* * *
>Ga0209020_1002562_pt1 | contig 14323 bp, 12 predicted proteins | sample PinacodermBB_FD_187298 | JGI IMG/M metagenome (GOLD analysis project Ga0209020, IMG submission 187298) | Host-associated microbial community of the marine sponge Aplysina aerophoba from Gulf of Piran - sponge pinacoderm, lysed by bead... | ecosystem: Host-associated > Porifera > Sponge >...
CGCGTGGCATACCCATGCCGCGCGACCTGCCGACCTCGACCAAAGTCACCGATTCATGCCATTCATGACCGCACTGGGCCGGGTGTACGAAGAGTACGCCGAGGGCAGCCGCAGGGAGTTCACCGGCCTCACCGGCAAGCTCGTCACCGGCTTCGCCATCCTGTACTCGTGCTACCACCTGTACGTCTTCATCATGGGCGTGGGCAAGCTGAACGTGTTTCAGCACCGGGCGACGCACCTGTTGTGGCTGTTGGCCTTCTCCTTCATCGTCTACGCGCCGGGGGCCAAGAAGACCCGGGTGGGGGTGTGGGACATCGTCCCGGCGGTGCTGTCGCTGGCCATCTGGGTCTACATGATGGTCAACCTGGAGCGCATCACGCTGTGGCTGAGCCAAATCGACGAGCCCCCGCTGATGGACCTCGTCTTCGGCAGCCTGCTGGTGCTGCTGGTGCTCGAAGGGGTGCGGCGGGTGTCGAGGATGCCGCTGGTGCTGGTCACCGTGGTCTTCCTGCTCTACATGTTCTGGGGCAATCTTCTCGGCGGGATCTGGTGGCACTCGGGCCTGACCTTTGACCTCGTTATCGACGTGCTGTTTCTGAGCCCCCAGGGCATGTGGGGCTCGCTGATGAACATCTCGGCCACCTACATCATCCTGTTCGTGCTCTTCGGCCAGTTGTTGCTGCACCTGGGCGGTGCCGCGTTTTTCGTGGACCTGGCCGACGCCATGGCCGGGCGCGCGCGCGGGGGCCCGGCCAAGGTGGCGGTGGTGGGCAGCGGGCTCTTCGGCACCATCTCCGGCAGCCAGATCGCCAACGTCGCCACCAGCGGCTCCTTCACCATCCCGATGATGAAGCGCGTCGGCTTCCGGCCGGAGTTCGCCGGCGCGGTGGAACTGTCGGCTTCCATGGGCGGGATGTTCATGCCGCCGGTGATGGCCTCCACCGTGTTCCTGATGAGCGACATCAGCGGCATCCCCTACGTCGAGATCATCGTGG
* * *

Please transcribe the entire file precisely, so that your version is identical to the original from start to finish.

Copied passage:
>Ga0209020_1002562_pt1 | contig 14323 bp, 12 predicted proteins | sample PinacodermBB_FD_187298 | JGI IMG/M metagenome (GOLD analysis project Ga0209020, IMG submission 187298) | Host-associated microbial community of the marine sponge Aplysina aerophoba from Gulf of Piran - sponge pinacoderm, lysed by bead... | ecosystem: Host-associated > Porifera > Sponge >...
CGCGTGGCATACCCATGCCGCGCGACCTGCCGACCTCGACCAAAGTCACCGATTCATGCCATTCATGACCGCACTGGGCCGGGTGTACGAAGAGTACGCCGAGGGCAGCCGCAGGGAGTTCACCGGCCTCACCGGCAAGCTCGTCACCGGCTTCGCCATCCTGTACTCGTGCTACCACCTGTACGTCTTCATCATGGGCGTGGGCAAGCTGAACGTGTTTCAGCACCGGGCGACGCACCTGTTGTGGCTGTTGGCCTTCTCCTTCATCGTCTACGCGCCGGGGGCCAAGAAGACCCGGGTGGGGGTGTGGGACATCGTCCCGGCGGTGCTGTCGCTGGCCATCTGGGTCTACATGATGGTCAACCTGGAGCGCATCACGCTGTGGCTGAGCCAAATCGACGAGCCCCCGCTGATGGACCTCGTCTTCGGCAGCCTGCTGGTGCTGCTGGTGCTCGAAGGGGTGCGGCGGGTGTCGAGGATGCCGCTGGTGCTGGTCACCGTGGTCTTCCTGCTCTACATGTTCTGGGGCAATCTTCTCGGCGGGATCTGGTGGCACTCGGGCCTGACCTTTGACCTCGTTATCGACGTGCTGTTTCTGAGCCCCCAGGGCATGTGGGGCTCGCTGATGAACATCTCGGCCACCTACATCATCCTGTTCGTGCTCTTCGGCCAGTTGTTGCTGCACCTGGGCGGTGCCGCGTTTTTCGTGGACCTGGCCGACGCCATGGCCGGGCGCGCGCGCGGGGGCCCGGCCAAGGTGGCGGTGGTGGGCAGCGGGCTCTTCGGCACCATCTCCGGCAGCCAGATCGCCAACGTCGCCACCAGCGGCTCCTTCACCATCCCGATGATGAAGCGCGTCGGCTTCCGGCCGGAGTTCGCCGGCGCGGTGGAACTGTCGGCTTCCATGGGCGGGATGTTCATGCCGCCGGTGATGGCCTCCACCGTGTTCCTGATGAGCGACATCAGCGGCATCCCCTACGTCGAGATCATCGTGG